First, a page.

“While I was in London I dreamed that I was on a boat on the Thames, which took me to the Anandmayee Ma ashram in Varanasi. I climbed the stairs and found I had entered the hotel in Devigarh. At a certain time I tried to leave the fort but could not find a door. Finally I climbed out through a window and I was in the moss garden in Kyoto.”
-Dayanita Singh

Dayanita Singh’s Museum of Chance is a book about how life unfolds, and asks to be recorded and edited, along and off the axis of time. The inscrutably woven photographic sequence of Singh’s Go Away Closer has now grown into a labyrinth of connections and correspondences. The thread through this novel like web of happenings is that elusive entity called Chance. It is Chance that seems to disperse as well as gather fragments or clusters of experience, creating a form of simultaneity that is realised in the idea and matter of the book, with its interlaced or parallel timelines and patterns of recurrence and return.The eighty-eight quadratone images in the book appear on the front and back covers in random pairs, transforming each copy of the book into a distinct piece of work by the author. By adding a wooden frame that allows for the book to be placed on a wall, in the same way a photograph might be exhibited, Singh transforms these eighty-eight books into a work that is simultaneously book, art object, exhibition and catalogue. She turns the book itself into the art object: a work to be valued, looked at and read as such, rather than being simply regarded as a gathering of photographic reproductions.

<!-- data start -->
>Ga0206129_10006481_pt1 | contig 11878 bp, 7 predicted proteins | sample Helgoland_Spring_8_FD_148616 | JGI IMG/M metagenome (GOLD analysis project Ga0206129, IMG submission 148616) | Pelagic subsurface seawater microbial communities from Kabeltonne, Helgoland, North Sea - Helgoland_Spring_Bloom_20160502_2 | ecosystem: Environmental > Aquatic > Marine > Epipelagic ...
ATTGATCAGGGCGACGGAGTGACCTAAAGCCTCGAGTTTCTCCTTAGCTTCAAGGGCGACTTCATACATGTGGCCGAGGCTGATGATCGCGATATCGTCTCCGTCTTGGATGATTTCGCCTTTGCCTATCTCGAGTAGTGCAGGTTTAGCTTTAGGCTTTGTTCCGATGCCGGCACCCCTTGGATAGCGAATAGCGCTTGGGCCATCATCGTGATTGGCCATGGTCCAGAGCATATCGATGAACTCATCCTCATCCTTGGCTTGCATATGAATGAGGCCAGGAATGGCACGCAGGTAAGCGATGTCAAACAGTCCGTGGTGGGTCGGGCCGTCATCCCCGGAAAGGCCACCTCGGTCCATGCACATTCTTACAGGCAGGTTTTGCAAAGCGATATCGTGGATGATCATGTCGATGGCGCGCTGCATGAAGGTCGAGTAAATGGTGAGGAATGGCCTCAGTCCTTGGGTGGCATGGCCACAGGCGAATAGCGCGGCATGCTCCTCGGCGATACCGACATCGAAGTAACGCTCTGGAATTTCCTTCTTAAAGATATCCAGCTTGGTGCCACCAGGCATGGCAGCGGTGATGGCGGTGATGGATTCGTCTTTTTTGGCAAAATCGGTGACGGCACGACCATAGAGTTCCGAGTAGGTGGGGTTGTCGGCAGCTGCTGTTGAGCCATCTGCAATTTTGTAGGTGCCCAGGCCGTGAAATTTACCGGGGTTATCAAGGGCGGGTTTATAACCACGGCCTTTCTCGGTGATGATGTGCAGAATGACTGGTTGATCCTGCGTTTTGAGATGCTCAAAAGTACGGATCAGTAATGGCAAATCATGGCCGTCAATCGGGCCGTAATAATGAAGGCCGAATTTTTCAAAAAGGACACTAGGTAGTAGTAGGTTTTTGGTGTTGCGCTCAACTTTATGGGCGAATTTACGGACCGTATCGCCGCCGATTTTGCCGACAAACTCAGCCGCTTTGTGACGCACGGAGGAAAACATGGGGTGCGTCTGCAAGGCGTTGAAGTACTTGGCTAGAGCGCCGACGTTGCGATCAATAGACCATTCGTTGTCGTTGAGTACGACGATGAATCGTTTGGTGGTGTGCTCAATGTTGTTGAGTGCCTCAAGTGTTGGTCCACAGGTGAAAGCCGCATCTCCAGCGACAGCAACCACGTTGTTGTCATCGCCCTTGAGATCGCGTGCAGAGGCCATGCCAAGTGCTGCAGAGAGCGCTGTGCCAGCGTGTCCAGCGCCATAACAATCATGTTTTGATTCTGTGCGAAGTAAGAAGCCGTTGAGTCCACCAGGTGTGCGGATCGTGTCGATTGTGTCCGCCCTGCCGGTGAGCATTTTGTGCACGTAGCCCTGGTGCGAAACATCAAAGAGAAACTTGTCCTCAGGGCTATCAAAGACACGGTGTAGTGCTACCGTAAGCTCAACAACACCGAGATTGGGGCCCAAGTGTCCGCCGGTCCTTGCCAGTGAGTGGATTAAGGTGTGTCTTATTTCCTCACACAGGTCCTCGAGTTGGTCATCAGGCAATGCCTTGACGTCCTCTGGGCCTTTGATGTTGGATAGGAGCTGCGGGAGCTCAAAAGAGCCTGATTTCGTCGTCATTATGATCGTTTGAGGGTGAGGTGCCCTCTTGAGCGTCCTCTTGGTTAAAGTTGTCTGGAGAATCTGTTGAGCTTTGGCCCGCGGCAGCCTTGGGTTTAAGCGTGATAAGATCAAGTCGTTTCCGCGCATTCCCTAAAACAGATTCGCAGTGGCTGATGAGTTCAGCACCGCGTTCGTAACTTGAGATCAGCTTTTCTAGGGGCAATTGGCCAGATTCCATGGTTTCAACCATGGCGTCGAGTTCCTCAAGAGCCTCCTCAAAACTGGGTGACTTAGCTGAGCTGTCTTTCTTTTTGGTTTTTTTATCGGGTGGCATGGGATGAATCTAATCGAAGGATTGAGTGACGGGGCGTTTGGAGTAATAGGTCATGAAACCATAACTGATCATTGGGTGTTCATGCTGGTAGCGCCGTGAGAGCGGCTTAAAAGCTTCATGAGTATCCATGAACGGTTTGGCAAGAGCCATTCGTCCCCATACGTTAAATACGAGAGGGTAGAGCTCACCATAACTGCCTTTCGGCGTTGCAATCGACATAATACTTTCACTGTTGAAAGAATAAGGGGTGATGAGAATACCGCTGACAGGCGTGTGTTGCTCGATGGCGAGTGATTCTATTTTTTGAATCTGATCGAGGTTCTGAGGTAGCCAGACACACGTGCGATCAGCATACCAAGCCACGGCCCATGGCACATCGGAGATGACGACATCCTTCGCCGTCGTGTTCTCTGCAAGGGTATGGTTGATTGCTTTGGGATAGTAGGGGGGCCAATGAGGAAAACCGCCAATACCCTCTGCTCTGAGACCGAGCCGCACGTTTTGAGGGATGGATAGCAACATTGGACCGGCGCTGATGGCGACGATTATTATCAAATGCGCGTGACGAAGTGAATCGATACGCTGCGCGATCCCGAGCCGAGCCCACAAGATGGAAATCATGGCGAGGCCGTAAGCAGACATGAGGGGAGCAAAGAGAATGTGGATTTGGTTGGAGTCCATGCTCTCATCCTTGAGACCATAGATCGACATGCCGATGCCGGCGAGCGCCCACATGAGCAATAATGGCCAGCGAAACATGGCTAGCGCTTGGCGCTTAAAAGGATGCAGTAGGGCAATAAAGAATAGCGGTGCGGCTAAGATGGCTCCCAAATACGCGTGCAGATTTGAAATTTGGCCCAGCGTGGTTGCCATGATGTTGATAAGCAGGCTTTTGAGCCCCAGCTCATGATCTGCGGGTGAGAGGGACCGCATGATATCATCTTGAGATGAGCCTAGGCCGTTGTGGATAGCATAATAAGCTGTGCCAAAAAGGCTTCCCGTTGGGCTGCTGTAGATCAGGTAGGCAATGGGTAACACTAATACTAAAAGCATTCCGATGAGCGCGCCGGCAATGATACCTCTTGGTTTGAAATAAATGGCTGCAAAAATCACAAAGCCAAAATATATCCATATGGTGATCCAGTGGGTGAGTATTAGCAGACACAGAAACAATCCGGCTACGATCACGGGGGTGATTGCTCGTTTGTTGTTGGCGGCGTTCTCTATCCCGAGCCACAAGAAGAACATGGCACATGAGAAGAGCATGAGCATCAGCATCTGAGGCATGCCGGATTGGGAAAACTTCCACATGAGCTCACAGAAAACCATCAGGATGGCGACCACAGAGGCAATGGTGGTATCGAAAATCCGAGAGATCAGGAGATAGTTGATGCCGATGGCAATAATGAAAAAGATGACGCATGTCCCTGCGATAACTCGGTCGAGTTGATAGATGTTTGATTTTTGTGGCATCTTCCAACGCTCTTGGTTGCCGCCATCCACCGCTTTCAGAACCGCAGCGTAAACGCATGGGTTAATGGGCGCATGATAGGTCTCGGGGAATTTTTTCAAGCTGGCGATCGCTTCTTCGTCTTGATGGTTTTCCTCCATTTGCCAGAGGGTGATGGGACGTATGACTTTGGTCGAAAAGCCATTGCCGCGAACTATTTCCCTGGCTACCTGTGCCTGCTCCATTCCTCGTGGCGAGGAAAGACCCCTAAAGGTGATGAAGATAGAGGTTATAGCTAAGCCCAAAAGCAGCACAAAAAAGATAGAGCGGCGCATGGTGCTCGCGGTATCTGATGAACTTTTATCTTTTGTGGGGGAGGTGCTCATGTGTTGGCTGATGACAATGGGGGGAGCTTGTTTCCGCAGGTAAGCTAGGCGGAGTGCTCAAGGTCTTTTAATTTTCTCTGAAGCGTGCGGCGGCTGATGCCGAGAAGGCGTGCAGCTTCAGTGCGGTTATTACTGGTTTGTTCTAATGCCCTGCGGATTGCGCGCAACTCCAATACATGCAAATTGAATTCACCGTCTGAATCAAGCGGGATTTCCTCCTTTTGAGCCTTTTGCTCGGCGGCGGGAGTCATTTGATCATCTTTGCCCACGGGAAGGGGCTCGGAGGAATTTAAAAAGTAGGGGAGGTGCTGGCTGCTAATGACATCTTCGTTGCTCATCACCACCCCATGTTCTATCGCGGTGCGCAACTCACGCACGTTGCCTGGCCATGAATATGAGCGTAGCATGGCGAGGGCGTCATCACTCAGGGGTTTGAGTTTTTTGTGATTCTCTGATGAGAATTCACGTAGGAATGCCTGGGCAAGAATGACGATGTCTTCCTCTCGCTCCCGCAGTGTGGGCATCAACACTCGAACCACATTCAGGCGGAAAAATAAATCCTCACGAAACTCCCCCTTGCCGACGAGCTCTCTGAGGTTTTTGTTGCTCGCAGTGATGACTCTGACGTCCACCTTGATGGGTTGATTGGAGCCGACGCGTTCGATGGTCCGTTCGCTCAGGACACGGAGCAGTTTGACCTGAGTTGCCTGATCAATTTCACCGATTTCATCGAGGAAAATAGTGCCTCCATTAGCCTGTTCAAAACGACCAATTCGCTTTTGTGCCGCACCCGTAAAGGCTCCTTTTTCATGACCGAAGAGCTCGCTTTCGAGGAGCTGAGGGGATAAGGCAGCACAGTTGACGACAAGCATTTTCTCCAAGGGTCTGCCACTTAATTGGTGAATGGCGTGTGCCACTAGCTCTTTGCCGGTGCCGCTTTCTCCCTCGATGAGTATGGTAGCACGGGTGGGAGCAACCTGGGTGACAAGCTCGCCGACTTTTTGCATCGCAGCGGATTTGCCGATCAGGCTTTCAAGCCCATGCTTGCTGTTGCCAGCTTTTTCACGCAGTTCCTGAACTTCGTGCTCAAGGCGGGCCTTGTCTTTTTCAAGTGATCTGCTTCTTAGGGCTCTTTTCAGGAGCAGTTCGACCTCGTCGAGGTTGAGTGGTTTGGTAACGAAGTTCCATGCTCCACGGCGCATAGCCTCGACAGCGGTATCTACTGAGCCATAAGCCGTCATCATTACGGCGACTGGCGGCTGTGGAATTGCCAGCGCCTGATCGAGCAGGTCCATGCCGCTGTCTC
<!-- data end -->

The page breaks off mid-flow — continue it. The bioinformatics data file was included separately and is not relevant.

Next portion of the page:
Chancing Upon the Book of Art – Somak Ghoshal, Open Magazine, 20 February 2015

Celebration of Chance – Soity Banerjee, The Hindu Businessline (BLink), 20 February 2015

How the Book Has Become a Museum Piece – for its Own Good – S Prasannarajan, Open Magazine, 05 February 2016

Museum Bhavan: Dayanita Singh’s Photobooks and Their Ever-Evolving Narratives – Kriti Bajaj, Art Radar, 22 March 2016